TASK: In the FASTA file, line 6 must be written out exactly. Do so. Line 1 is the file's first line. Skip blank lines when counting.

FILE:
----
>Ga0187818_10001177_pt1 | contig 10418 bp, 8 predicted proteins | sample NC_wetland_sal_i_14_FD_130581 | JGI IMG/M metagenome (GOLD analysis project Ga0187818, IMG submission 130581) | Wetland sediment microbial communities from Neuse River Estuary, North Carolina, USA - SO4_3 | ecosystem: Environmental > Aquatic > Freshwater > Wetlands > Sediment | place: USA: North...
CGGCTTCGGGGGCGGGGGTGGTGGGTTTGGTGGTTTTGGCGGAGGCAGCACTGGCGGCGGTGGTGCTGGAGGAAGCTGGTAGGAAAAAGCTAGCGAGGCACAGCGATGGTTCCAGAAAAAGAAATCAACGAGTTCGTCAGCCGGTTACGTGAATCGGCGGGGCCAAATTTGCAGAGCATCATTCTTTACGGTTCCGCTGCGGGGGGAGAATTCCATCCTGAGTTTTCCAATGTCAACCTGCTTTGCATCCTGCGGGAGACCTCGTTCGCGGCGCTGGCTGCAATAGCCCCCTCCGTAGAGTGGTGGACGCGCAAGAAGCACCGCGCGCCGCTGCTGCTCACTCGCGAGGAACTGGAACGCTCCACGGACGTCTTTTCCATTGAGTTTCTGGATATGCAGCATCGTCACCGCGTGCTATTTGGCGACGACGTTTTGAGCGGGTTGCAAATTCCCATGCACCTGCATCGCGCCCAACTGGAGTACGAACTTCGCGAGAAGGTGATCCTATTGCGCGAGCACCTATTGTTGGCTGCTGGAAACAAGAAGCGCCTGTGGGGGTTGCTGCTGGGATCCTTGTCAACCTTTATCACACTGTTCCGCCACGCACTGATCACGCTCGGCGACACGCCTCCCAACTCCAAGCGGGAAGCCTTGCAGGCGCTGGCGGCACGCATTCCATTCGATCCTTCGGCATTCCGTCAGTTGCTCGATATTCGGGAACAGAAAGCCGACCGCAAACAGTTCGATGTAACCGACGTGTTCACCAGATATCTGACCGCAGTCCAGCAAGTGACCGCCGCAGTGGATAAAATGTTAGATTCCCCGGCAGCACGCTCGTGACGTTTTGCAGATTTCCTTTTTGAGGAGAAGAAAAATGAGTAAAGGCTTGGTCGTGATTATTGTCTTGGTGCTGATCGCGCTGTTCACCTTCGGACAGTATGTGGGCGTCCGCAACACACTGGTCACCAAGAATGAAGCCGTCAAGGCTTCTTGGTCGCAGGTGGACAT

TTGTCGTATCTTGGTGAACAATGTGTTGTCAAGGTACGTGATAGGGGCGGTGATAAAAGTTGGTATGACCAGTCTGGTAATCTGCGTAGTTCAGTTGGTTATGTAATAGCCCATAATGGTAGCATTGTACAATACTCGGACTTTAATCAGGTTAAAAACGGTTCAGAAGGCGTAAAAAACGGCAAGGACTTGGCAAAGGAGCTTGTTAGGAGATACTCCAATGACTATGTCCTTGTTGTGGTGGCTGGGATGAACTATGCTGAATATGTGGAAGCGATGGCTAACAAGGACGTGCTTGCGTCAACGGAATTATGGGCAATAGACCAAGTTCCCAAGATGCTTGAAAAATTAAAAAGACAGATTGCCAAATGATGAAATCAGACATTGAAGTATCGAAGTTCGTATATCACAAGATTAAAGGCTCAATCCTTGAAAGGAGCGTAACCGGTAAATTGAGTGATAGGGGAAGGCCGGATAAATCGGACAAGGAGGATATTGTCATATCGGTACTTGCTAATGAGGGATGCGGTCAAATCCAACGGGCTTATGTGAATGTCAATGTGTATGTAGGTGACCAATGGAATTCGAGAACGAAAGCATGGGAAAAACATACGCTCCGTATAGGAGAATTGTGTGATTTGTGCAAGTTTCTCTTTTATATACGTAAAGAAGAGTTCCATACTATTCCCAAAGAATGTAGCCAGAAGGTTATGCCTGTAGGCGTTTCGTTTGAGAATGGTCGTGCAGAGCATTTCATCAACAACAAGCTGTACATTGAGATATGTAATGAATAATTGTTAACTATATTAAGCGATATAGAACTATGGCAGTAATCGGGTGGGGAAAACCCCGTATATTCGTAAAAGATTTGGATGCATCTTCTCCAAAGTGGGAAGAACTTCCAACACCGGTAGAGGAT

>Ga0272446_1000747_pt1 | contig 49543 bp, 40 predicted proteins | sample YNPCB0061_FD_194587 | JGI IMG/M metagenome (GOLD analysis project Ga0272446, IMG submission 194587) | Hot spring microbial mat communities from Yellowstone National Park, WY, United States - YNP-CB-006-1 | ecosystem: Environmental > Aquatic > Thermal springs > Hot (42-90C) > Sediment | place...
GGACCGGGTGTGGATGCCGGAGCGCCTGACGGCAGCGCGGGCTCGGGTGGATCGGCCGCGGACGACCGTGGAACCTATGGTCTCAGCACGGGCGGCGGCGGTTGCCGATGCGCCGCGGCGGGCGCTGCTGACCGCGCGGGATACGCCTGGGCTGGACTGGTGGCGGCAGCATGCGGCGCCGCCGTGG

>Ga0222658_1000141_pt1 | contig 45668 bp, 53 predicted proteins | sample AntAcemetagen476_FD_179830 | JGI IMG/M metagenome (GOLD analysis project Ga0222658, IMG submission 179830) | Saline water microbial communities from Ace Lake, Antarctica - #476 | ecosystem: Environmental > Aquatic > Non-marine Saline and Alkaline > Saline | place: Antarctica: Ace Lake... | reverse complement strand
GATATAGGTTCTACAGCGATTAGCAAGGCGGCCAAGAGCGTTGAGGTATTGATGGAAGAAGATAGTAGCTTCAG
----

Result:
>Ga0222658_1000141_pt1 | contig 45668 bp, 53 predicted proteins | sample AntAcemetagen476_FD_179830 | JGI IMG/M metagenome (GOLD analysis project Ga0222658, IMG submission 179830) | Saline water microbial communities from Ace Lake, Antarctica - #476 | ecosystem: Environmental > Aquatic > Non-marine Saline and Alkaline > Saline | place: Antarctica: Ace Lake... | reverse complement strand